Uncomfortable truth about comfort women? Oct 29, 2018 18:08:24 GMT
Post by Admin on Oct 29, 2018 18:08:24 GMT
South Korea is considering abolishing the fund Tokyo paid into as part of the landmark 2015 agreement to resolve a lingering dispute over Japan’s wartime sexual slavery of women. The government said it will deliver its decision on the matter soon and what it plans to do with the roughly $9 million in it.
However, whatever plans Seoul has are likely to run afoul of the wishes of many surviving victims of Japan’s wartime sexual slavery, widely referred to as “comfort women.”
In his bilateral summit with Japanese Prime Minister Shinzo Abe September 25, South Korean President Moon Jae-in said the Reconciliation and Healing Foundation has “failed to function properly due to objections from the comfort women survivors and the South Korean public.”
Abe urged Moon to uphold the bilateral agreement, and according to Moon’s spokesman, the president said he will neither abandon, nor demand its renegotiation.
The Reconciliation and Healing Foundation was formed to distribute money wired from Japan to pay surviving comfort women and relatives of deceased victims, as stipulated in the 2015 bilateral agreement between Seoul and Tokyo.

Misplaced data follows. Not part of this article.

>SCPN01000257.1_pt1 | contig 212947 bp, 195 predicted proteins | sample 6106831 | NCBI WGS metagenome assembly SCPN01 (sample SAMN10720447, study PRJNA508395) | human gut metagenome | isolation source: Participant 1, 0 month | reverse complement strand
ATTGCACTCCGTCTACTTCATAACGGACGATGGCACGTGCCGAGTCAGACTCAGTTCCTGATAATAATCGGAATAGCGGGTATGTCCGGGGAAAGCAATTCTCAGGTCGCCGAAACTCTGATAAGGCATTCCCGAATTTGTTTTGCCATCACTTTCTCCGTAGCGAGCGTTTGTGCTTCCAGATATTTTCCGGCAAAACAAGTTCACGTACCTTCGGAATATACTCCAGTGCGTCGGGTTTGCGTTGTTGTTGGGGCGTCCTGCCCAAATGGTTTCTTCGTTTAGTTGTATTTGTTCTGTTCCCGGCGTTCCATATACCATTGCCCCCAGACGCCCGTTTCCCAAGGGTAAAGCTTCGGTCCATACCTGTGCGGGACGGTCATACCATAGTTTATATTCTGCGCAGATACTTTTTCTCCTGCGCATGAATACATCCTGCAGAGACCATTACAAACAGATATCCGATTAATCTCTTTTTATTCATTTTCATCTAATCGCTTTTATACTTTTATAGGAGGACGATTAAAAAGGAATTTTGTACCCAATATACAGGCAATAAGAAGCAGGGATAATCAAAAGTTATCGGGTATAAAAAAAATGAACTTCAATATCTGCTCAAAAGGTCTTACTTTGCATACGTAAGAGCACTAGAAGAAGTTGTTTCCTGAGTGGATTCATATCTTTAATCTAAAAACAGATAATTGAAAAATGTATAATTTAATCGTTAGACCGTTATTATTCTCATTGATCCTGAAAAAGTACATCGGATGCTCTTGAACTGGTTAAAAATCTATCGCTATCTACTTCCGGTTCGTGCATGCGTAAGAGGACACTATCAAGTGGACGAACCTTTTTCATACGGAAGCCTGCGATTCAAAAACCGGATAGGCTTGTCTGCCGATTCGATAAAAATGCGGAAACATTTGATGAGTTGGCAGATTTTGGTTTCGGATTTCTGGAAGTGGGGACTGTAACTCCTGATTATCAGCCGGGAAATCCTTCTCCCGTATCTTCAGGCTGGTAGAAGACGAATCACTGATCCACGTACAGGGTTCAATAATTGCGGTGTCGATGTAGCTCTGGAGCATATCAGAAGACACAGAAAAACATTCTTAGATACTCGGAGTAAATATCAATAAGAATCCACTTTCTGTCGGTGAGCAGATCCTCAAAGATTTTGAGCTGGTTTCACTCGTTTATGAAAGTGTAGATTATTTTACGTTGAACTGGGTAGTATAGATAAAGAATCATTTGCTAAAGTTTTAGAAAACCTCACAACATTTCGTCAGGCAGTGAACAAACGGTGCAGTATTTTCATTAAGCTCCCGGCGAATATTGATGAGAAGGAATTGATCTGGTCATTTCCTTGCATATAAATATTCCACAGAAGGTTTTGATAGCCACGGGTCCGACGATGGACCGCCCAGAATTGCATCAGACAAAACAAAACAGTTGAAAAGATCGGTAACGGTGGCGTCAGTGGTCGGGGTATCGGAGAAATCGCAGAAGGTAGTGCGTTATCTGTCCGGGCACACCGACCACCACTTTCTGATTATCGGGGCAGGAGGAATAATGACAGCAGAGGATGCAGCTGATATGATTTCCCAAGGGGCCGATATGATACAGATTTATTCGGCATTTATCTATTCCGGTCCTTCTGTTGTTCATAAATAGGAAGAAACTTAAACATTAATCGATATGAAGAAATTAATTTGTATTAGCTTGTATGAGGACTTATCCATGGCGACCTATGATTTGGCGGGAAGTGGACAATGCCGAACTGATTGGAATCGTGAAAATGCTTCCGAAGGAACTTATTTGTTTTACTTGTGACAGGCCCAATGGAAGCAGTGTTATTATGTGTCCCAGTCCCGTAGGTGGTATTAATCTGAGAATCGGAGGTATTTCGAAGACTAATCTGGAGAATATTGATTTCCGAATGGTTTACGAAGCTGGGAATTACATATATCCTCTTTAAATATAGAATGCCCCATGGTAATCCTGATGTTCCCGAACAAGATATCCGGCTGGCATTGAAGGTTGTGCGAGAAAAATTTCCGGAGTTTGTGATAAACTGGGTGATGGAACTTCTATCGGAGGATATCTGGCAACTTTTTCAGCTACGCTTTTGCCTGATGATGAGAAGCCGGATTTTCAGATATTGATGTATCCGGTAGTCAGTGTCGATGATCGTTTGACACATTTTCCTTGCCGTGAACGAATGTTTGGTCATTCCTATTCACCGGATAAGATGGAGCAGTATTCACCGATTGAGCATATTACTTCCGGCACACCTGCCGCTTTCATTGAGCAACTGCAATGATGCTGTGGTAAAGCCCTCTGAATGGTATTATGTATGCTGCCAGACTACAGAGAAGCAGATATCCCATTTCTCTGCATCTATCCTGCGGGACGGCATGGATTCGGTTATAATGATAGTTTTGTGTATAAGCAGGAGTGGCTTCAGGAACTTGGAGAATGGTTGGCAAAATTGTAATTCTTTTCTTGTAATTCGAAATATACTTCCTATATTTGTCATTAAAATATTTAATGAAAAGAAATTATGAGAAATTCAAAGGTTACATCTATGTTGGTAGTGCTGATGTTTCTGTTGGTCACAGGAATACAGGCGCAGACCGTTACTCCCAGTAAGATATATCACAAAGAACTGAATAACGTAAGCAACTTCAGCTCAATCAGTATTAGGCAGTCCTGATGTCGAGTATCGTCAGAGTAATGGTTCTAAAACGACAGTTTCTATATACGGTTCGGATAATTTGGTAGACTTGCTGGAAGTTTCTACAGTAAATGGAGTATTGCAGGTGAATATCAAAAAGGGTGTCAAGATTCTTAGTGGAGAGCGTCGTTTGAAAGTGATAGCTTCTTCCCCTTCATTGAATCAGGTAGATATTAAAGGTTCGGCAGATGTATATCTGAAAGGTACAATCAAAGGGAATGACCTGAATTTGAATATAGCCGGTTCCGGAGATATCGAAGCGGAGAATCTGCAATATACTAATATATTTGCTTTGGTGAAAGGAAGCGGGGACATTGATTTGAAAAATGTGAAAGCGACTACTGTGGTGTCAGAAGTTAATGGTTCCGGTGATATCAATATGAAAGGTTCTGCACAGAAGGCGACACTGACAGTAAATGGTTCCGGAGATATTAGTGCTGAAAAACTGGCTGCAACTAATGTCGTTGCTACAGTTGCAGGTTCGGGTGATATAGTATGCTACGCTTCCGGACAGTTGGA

South Korea’s Yonhap news agency reported there had been allegations of mismanagement in the fund’s administration and possible irregularities in selecting recipients. The situation was exacerbated when a majority of its board resigned, including the chairperson, effectively rendering it useless. To offset any money that was spent during the program, the South Korean government injected more money into the fund to cover money that was wired from Japan.
Now Seoul is left with the question of what to do with the nearly $9 million that’s been allocated for distribution.
Gender Equality Minister Jin Sun-mee said she will make the final decision on the fund’s fate soon and is considering multiple options, but did not disclose what they may be, other than the ministry would consult with survivors and undertake “unprecedented care” in making it.